Birdsong Launch

1. Birdsong Reader Chantal Johnson & Editor-in-Chief, founder, and emcee Tommy Pico. 2. Katie Naoum, whose poetry appeared in issue #15 & Julia Norton, who designed one of the two covers. They are working on a children’s book together, and both met Pico in college.

Birdsong is a multi-disciplinary collective and micropress based in Williamsburg that “share[s] commitments to social movements of feminism, anti-racism, queer positivity, class-consciousness, and DIY cultural production.” Vaudeville Park is a non-profit space in Williamsburg is dedicated to “showcas[ing] unique and affordable community arts programming.” So it made sense when Birdsong had the release party for their 15th issue at Vaudeville Park.

Thursday was disgusting and hot, and then it was disgusting and rainy. This transformed Vaudeville Park into a hot, humid white box. People repurposed the zine into fans and cooled off with iced coffee and beers (donated by Brooklyn Brewery).

1. Mickey, who likes to support his friendz, & Lauren Wilkinson, who is working on her MFA at Columbia, and is a contributor for issue #15. 2. Contributors Daniel Portland (who is also Birdsong’s Managing Editor) & Max Steele, who are both in the band b0dyh1gh. ARENT THEY CUTE???? THEY’RE CUUUUUUUUUUUUUUTE.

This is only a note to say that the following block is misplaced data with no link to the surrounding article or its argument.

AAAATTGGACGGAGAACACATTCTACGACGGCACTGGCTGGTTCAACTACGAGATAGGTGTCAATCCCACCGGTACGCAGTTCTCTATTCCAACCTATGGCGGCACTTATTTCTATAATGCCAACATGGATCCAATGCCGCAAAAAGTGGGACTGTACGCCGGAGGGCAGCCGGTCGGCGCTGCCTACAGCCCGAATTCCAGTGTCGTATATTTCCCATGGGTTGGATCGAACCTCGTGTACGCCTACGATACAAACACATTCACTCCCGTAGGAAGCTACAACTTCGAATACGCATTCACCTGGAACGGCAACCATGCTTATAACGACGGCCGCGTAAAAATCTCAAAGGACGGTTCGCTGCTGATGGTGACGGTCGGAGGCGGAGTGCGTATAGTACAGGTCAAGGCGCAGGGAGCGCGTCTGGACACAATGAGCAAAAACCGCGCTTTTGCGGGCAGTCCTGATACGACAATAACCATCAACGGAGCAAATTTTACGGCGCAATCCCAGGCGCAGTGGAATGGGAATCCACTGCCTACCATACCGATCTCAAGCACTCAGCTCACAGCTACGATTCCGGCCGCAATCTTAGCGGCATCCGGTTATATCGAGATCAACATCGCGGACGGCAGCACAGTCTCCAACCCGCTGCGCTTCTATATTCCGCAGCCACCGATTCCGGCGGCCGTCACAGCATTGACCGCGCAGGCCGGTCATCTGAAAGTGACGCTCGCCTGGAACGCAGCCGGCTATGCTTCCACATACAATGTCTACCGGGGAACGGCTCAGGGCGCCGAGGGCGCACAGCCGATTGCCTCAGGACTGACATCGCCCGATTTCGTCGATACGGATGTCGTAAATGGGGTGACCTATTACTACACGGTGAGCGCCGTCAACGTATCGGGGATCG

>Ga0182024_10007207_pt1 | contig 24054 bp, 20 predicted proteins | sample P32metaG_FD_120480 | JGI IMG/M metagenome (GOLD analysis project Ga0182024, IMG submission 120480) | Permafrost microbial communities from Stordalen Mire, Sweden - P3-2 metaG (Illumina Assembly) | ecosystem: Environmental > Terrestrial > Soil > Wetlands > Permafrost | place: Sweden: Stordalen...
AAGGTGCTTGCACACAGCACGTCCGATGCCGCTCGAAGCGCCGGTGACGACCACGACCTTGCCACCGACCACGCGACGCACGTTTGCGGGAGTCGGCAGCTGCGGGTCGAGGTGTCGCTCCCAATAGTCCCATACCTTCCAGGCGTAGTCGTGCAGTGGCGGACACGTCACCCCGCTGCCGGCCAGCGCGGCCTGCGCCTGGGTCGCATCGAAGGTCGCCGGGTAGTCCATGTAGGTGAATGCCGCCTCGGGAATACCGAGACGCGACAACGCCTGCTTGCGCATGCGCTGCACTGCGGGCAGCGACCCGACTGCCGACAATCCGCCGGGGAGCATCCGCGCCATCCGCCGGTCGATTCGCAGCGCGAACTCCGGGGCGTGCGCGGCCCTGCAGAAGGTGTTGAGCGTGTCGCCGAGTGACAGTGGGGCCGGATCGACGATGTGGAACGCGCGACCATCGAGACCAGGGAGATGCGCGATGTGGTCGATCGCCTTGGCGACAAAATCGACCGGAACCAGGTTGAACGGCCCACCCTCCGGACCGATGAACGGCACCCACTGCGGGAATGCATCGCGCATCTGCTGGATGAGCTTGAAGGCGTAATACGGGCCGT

In true Birdsong style, the event featured readings of fiction, nonfiction, and poetry; a band; prints for sale by Birdsong artists. Here’s who read + highlights.

Tommy Pico read a poem, as well as a nonfiction piece about sucking famous dick during SXSW (previously on Dish). Katie Naoum read a poem inspired by a visiting friend who really wanted to go to Top of The Rock, but who freaked out, cried, and layed down on the ground once there. Daniel Portland read a hybrid piece of fiction, nonfiction, and poetry (I think), which included the wonderful line, “Music will make you gay but not every body notices this happening.” Other readers included Max Steele, Lauren Wilkinson, and winner of Birdsong’s spring fiction contest Pedro Ponce.

1. Guest reader Lyrae Van Clief-Stefanon, swampin’ it up. 2. Musical performers Sweet Tooth Nelson and Paps.

Lyrae Van Clief-Stefanon, a poet, was the guest reader of the evening. Pico introduced her by saying that as literary outsiders, we often have to make our own canons. Van Clief-Stefanon has become a part of his canon, and it was easy to see why. Her poetry was smooth and seductive, with brittle edges. She’s from the swamps of Florida, she said, an influence that fit perfectly with the hot, steamy atmosphere of Vaudeville Park.

The night concluded with a musical set by Sweet Tooth Nelson and PAPS, a couple who sings beautiful, scratchy, country-influenced songs. Despite the loveliness of their performance, my favorite part was when singer Jess Paps told us about a conversation she’d had with her mother that day; her mother first admitted that the story would be TMI. The story involved ant cream instead of lube, and later poison control. The crowd erupted in cries of disgust, laughter, and applause.

–Julia Jackson writes fiction and is a regular contributor to Electric Dish. She has an MFA from Brooklyn College.

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